For 13 years most golf observers believed that it was a forgone conclusion that Tiger Woods would shatter every record in the book.
Woods’ had dominated the game in a manner never before seen and up until his knee injury in 2008 had shown almost no signs of slowing down.
During that same period of time, many began to overlook the accomplishments of Jack Nicklaus who, prior to Woods, had been considered by most to be the greatest golfer of all-time.
Nicklaus simply wasn’t interesting anymore. Sure, he had won 18 majors, 73 PGA Tour events and 115 events around the world during the course of his illustrious career, but that was old news. In Woods, we were watching the greatest player to have ever picked up a club, and it was all happening in the present right before our eyes.
Nicklaus was reduced to nothing more than a sitting duck that Woods’ would eventually blow out of the water.
But that has all changed.
Whereas prior to 2010 most would have given Woods a 90% chance of breaking Nicklaus’ record of 18 major titles, today most knowledgeable golf observers would put Woods’ chances at 50-50 at best.
The embarrassing sex scandal and subsequent divorce are partially to blame, but we also can’t completely overlook the fact that in the history of golf no other player has performed at a high level for as long as Nicklaus did.
The vast majority of great golfers who have come before Woods experienced almost all of their success within a 10-12 year span.
Nicklaus also experienced a majority of his success within a 12-year span from 1963 – 1975. But, the main difference with Nicklaus was that even as he began to slow down he still won majors up until 1986. He certainly didn’t win as often, but he managed to tack on another four majors after his true prime years had concluded.
As Woods continues to struggle, particularly at the majors, it has become clear to most that winning 18 majors is an incredibly difficult thing to accomplish in the game of golf.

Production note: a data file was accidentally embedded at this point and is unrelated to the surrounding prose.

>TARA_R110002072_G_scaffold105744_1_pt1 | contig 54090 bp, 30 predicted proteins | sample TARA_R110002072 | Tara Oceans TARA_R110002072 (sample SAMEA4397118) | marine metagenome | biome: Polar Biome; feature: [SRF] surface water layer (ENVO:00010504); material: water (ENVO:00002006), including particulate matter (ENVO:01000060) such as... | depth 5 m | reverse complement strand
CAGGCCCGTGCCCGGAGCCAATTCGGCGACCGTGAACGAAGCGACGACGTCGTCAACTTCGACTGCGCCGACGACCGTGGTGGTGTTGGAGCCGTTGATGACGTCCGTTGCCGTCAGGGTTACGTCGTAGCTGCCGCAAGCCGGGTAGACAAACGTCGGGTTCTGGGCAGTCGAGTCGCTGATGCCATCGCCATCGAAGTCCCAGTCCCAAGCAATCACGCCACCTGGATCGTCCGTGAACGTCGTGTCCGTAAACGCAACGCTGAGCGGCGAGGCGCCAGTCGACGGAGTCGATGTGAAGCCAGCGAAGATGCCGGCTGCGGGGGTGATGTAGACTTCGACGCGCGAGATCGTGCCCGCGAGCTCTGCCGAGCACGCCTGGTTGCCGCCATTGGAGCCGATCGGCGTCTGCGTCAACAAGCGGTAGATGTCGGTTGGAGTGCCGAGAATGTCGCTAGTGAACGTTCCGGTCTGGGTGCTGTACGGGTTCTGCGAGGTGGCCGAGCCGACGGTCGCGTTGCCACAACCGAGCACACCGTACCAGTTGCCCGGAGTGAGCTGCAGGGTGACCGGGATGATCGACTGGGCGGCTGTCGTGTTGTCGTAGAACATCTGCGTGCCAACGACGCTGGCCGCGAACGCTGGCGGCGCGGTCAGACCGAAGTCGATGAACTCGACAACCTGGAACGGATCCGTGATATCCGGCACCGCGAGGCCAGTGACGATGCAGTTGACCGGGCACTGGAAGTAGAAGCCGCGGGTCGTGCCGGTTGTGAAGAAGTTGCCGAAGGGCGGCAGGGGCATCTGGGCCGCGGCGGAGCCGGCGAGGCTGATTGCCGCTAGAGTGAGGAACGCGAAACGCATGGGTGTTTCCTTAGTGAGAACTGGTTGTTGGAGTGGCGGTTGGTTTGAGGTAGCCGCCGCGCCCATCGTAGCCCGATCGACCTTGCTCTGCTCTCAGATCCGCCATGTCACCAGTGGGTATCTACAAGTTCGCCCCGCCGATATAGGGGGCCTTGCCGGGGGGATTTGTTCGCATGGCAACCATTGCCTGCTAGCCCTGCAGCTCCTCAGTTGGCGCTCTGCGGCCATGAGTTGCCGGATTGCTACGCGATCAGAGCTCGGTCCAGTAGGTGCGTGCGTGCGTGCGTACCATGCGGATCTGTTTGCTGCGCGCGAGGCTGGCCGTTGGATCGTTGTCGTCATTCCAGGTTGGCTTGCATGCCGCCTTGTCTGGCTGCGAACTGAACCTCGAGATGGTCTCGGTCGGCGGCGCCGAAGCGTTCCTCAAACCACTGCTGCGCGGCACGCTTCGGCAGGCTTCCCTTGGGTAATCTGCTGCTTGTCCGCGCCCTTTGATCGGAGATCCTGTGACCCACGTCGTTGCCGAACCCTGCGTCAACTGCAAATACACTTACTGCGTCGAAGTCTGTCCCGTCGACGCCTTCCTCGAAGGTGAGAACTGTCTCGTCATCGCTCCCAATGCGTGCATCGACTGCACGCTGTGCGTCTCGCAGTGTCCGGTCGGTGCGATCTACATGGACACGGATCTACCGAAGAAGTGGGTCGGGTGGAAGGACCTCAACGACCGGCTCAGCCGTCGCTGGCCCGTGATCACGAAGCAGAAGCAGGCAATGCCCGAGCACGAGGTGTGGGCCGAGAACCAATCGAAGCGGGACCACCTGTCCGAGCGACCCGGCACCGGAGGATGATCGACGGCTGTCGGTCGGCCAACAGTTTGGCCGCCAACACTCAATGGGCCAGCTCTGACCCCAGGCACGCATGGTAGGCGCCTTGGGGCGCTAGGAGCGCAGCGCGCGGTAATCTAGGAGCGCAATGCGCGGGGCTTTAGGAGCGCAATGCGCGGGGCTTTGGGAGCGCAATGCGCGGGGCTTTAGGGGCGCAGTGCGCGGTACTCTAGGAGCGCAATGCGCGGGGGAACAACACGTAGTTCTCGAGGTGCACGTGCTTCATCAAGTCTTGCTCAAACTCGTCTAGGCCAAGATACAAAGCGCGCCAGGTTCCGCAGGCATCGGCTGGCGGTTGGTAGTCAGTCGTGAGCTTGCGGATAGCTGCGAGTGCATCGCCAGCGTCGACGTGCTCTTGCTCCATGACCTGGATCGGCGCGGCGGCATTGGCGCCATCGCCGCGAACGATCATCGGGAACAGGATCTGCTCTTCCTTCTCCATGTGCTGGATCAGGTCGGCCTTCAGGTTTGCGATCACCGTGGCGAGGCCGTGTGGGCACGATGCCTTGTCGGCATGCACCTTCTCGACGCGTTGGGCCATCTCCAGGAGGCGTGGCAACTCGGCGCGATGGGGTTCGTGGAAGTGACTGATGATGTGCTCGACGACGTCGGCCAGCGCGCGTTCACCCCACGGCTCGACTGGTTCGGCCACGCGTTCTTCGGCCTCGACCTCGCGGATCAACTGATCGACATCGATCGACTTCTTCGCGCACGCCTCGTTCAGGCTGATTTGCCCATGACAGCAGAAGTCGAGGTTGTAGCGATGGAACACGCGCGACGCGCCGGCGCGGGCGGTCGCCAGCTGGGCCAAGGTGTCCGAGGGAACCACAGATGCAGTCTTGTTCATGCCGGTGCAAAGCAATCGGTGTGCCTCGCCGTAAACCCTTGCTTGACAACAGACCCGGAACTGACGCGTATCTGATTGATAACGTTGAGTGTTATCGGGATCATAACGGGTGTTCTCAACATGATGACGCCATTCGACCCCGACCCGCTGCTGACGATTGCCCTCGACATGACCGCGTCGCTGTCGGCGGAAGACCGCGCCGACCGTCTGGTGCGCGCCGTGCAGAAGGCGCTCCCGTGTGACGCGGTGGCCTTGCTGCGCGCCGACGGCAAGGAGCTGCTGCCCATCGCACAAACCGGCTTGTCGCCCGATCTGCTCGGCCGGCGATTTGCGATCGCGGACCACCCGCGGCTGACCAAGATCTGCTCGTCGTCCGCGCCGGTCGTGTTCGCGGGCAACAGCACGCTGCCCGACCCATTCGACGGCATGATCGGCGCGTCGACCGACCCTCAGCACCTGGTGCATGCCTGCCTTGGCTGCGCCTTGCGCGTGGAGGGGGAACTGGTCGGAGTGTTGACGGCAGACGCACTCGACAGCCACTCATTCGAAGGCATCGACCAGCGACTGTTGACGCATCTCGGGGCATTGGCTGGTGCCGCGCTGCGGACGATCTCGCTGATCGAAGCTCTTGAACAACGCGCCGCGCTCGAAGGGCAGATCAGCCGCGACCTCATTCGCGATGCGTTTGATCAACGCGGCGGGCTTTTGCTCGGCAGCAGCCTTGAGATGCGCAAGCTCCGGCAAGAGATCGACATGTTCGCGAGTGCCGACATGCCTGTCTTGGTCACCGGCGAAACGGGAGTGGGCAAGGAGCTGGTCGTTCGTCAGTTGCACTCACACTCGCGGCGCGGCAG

A player not only needs to remain healthy in body and mind, he also needs to retain his desire and competitive edge for upwards of 20 years or more, while conquering several generations of the game including those that came before him and those that begin to come along during the later stages of his career.
Nicklaus is probably the only person who knows just how difficult winning 18 major titles is, which is why over the past decade when asked about Woods’ chances at breaking his records Nicklaus would constantly say that Woods was certainly on pace to break them, but that he still needed to do it.
Essentially with all of the hoopla surrounding Woods for the first 13 years of his career, Nicklaus, the only one who knew how truly difficult winning 18 majors was, was pretty much the only one who kept a completely level head about the matter.
Sure, Woods was one pace to break Nicklaus’ records, but as Nicklaus’ constantly proclaimed, being on pace and actually doing it are two completely different matters.
Being a dominant golfer for 10 or 12 years is much different than keeping your game, mind, desire and competitive edge for 20 years or more.
As Woods approaches 37 years old while having not won a major since 2008, he is faced with the same challenge. 18 majors is the goal, now it’s a matter of actually doing it.
The only difference is that between the state of his game, his off-the-course issues and a new group of hungry young 20-somethings ready to tear the old guard off of his pedestal, the chances of him actually doing it are not what they used to be.
Winning 18 majors is tough, as we are now all bearing witness to.
As Woods continues to struggle Nicklaus can hold his head a little higher knowing that his records may be safe after all.
And maybe, just maybe, some of the younger generations of fans and players might form a new appreciation for just how incredible Nicklaus’ career really was.
Nicklaus was considered by most to be the greatest golfer of all-time before Woods came along, and he might just continue to bear that title long after Woods has left the game.
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